(A) State of Florida currently on view at Alfstad& Contemporary is an exhibition of artworks inspired by Florida. It’s a mixture of disciplines including photography, painting, assemblage, and video that explores the quirky and commercially driven characteristics of this state.
Jeremy Chandler’s photographs combine Martin Parr’s dry humor with Naomi Harris’s love of Florida’s tackiness. “Hot Dog Vendor” (2008) shows a woman dressed in next-to-nothing in front of a hot-dog cart hitched to a much-too-small, much-too-old Pontiac or Chevy. Another photograph shows a man in a shirt reading “Surfer Dude Surfer” standing and addressing the camera in what appears to be a camper, which appears to be his house. “Tampa Palms Golfer” (2008) is a woman in a pink sweater on what is apparently a chilly day. The portraits are both earnest and funny, and perfectly portray those who are either born here or seek refuge in Florida.
Ryann Slauson paints plexi-glass. “My Trauma” (2014) depicts a Denny’s parking lot in a loose, crude way, and includes text reading “kids eat free” and license plate numbers. “Dan the Man” (2014) portrays Dan Marino wearing his Miami Dolphins jersey but no helmet in a way that looks like a snapshot taken in between plays. He appears as a jock caught candidly, as if a teammate had just given him a shove and a sarcastic taunt. Slauson’s work is delightfully rendered, it pushes the boundaries of abstraction, and by focusing on Florida her paintings offer an alternative to its reputation of fakeness.
Michael Bauman’s “Trident” (2014), an assemblage with a silicone cast of an alligator impaled by three fluorescent lights, is the star of the show. His “Construct” (2015) also uses silicone alligators and fluorescent lights, but this time it’s in a wooden box and a metal gate.
The best title of the show goes to Jen Nugent’s “The Difference between an Asshole and A Good Samaritan” (2012), which is a Louis Vuitton purse stuffed with live flowers. It’s assumed she found the handbag, took it, and now it hangs in a gallery.
In the back room is Vanessa Diaz’s video of her rummaging through a mound of trash. She’s looking for an unknown something. Its duration is several minutes, but it seems she never finds what she’s looking for.
The gallery itself, which is a renovated warehouse with wooden trusses visible in the ceiling and a firehouse-like tiled floor, is the perfect setting for an exhibition investigating Florida’s identity. This is because the gallery is located in the Rosemary District where several new projects are supplanting older industrial warehouses with new condos and architecture in ways that creative types are known to do. Florida is changing, and this gallery and its focus on contemporary artworks is a much-needed upgrade.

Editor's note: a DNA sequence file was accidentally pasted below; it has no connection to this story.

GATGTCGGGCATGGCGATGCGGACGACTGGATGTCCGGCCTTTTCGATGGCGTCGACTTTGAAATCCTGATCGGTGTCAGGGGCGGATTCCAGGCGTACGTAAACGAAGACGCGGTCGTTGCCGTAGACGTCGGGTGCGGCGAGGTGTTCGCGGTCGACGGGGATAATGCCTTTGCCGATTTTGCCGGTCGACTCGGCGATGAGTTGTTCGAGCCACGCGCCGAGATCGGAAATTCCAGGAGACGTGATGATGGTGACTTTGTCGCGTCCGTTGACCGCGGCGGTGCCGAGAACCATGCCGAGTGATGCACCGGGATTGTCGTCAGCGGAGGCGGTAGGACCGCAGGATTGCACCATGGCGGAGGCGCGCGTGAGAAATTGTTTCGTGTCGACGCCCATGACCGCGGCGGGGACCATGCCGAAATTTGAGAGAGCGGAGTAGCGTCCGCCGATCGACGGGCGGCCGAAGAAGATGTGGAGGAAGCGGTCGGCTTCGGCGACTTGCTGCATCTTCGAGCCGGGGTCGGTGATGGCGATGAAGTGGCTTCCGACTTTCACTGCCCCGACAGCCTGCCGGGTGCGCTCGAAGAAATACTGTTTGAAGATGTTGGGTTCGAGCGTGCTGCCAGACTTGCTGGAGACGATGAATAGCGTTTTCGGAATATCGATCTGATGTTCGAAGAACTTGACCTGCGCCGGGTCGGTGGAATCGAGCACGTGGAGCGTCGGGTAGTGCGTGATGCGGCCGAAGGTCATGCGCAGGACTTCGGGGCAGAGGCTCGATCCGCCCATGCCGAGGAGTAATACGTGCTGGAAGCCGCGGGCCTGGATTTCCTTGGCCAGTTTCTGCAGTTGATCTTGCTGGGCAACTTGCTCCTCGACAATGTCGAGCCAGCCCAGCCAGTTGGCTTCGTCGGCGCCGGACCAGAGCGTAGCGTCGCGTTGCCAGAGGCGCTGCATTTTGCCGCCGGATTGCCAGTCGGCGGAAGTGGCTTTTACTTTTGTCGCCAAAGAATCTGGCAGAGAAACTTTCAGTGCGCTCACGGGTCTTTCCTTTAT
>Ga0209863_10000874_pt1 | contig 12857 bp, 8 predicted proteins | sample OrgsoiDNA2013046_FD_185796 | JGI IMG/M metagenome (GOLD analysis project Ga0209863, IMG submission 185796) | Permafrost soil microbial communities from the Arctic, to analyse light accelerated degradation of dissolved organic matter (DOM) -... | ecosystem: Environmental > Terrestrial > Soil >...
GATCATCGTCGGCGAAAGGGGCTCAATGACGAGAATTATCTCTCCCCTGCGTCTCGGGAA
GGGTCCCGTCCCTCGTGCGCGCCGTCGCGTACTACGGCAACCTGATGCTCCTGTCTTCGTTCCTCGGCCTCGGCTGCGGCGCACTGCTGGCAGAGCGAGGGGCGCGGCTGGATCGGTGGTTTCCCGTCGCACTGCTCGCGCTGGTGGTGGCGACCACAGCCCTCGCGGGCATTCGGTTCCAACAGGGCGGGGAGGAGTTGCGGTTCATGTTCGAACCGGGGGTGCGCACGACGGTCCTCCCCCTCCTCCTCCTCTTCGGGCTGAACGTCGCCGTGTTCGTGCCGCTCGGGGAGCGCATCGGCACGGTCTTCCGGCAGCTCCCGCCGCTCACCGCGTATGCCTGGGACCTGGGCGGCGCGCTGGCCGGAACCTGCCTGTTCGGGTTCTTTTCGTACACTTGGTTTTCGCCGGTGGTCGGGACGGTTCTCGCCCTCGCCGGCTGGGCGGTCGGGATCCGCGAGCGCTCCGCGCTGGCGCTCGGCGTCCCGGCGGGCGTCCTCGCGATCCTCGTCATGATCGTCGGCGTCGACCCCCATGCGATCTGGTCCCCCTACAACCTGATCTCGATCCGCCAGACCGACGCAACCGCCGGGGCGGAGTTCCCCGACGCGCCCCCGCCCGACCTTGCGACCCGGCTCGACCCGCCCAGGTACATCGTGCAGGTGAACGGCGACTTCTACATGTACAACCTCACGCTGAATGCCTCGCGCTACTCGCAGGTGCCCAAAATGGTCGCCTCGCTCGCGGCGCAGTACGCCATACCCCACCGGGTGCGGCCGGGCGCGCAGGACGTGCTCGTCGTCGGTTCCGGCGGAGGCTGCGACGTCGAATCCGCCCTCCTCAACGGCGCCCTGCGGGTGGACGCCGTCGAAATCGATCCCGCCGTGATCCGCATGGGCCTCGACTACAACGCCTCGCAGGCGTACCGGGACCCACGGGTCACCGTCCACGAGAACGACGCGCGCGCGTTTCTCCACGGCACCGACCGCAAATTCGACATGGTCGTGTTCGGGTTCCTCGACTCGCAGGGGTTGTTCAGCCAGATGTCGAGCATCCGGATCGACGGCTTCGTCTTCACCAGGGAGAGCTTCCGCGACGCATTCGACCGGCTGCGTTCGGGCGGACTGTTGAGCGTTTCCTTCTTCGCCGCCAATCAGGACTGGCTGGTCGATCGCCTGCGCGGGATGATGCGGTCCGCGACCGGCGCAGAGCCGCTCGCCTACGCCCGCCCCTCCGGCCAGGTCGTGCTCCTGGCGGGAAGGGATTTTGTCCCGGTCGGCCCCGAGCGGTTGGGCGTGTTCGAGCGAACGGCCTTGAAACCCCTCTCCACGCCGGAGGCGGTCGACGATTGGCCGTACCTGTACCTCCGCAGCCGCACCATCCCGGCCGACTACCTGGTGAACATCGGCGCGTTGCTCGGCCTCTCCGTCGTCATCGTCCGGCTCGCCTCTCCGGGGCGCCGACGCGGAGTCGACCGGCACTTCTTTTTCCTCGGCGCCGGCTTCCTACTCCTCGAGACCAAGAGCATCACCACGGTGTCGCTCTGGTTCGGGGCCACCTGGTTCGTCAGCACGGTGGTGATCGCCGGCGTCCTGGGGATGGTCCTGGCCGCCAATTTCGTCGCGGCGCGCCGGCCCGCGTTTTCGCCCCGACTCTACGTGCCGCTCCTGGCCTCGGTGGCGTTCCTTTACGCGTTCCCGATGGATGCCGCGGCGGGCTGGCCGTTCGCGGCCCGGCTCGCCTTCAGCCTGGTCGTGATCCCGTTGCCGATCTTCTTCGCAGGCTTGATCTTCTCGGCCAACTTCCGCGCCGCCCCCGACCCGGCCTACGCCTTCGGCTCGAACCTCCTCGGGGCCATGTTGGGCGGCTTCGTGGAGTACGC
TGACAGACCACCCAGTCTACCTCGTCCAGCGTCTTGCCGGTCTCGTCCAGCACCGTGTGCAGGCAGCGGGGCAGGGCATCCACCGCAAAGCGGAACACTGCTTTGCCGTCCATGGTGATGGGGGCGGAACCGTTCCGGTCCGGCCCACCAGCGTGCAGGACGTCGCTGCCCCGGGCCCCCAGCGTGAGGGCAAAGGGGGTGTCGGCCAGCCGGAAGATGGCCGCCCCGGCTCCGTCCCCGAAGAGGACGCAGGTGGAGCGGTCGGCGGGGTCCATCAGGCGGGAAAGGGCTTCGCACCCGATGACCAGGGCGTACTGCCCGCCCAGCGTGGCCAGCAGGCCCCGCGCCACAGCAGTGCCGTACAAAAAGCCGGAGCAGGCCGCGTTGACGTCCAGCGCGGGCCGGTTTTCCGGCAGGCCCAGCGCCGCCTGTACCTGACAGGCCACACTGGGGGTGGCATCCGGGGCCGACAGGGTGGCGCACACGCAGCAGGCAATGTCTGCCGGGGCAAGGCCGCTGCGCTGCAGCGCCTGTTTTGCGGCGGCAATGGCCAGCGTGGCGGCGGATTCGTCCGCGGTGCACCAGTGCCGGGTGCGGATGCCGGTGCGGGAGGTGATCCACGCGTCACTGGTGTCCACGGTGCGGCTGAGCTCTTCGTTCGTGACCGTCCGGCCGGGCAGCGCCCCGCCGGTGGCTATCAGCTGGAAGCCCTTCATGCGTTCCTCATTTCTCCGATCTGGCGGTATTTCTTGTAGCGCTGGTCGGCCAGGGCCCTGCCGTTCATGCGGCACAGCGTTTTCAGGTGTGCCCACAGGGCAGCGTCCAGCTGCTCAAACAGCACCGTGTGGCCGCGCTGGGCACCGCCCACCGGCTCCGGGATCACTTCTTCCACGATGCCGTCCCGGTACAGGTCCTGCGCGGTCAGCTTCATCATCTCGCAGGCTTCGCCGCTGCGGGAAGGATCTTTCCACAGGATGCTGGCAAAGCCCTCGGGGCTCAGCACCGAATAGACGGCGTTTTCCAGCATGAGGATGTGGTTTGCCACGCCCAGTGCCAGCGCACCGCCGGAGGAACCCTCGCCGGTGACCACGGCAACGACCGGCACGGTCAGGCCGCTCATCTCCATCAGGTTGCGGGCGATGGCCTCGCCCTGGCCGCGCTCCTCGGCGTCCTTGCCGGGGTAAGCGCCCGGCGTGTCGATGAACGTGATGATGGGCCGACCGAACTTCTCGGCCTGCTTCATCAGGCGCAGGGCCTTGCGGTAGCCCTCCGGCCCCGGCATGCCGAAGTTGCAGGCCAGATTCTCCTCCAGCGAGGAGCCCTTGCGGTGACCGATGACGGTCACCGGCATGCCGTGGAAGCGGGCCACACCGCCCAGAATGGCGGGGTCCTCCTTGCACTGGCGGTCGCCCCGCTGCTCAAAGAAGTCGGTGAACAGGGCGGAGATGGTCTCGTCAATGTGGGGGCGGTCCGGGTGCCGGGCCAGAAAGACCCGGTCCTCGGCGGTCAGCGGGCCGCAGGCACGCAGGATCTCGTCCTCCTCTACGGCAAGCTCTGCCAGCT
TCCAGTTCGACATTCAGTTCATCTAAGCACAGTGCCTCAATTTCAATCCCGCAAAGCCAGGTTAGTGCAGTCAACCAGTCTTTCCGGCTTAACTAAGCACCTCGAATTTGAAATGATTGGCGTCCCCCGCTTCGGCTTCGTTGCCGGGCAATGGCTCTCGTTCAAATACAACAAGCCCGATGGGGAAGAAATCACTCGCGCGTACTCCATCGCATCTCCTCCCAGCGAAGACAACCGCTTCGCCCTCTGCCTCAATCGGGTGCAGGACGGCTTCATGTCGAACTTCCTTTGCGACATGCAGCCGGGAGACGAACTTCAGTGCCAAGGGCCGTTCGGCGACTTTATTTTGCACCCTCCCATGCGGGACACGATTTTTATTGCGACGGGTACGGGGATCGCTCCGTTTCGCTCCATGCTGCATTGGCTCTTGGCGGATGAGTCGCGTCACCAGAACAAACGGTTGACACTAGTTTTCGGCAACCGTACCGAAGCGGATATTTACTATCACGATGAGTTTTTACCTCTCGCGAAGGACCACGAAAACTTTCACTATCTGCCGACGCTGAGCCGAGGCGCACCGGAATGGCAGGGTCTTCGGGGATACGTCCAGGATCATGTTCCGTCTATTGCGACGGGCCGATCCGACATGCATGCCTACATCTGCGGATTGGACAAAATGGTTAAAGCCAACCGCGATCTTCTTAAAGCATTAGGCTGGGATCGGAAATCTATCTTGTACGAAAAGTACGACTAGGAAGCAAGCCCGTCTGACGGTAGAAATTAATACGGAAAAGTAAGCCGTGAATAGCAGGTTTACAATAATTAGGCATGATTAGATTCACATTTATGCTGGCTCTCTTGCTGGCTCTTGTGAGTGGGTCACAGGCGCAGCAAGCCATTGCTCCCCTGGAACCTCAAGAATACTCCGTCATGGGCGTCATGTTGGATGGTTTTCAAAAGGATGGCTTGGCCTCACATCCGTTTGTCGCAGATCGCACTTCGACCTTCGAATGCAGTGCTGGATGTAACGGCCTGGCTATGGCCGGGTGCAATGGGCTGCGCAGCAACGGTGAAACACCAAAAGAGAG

Differentiating a new style of trash-art from its masterworks may seem like a waste, but it’s clear the generation of artists included in Re:Purposed are expanding on what Marcel Duchamp and Robert Rauschenberg pioneered. Readymades and assemblages have become relics of society’s upper-most classes, but this art represents more inclusive views. It’s different in that, instead of presenting collections of disparate elements like an assemblage, or abstractly subverting a self-evident meaning like a readymade, these works directly confront the systems which make repurposing possible by transforming elemental parts in to a homogenous whole.
Repurposing is a concept of income inequality that requires a wasteful class discarding materials later used by one too desperate and impoverished to purchase them. Like the art, the exhibition’s ambiguous title sets the stage for conversations surrounding what can be done about such inequality because it’s presented in the manner of an on-going digital correspondence. In this way, the title perfectly reflects both the materials these artists employ and themes they convey.
The artist in this exhibition who most overtly offers an answer to income inequality is Jill Sigman, who builds domiciles, which she calls “huts,” out of objects whose initial purposes were obviously not for construction. Microwaves, lawn flamingoes, trash bags, and, particular to this exhibition at The Ringling, advertisements from the circus comprise the walls and ceilings of her “huts,” and provide shelter while she and viewers occupy them. A mixture of sculpture and performance, Sigman’s work explicates the hidden effect of over-consumption by immersing herself and viewers in an environment most of us assume is relegated to the poorest parts of the world.